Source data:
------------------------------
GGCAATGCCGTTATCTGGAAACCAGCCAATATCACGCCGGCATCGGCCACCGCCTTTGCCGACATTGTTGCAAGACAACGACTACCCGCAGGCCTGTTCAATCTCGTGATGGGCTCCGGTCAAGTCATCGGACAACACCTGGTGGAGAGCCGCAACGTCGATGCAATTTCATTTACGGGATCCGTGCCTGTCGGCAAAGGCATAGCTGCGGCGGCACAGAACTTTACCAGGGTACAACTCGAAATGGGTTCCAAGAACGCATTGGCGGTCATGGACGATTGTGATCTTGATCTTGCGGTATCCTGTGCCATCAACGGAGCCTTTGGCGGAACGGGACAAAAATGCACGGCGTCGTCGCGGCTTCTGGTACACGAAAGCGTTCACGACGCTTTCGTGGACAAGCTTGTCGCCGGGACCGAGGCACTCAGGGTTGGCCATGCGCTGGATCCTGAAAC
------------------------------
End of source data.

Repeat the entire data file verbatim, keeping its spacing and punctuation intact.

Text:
GGCAATGCCGTTATCTGGAAACCAGCCAATATCACGCCGGCATCGGCCACCGCCTTTGCCGACATTGTTGCAAGACAACGACTACCCGCAGGCCTGTTCAATCTCGTGATGGGCTCCGGTCAAGTCATCGGACAACACCTGGTGGAGAGCCGCAACGTCGATGCAATTTCATTTACGGGATCCGTGCCTGTCGGCAAAGGCATAGCTGCGGCGGCACAGAACTTTACCAGGGTACAACTCGAAATGGGTTCCAAGAACGCATTGGCGGTCATGGACGATTGTGATCTTGATCTTGCGGTATCCTGTGCCATCAACGGAGCCTTTGGCGGAACGGGACAAAAATGCACGGCGTCGTCGCGGCTTCTGGTACACGAAAGCGTTCACGACGCTTTCGTGGACAAGCTTGTCGCCGGGACCGAGGCACTCAGGGTTGGCCATGCGCTGGATCCTGAAAC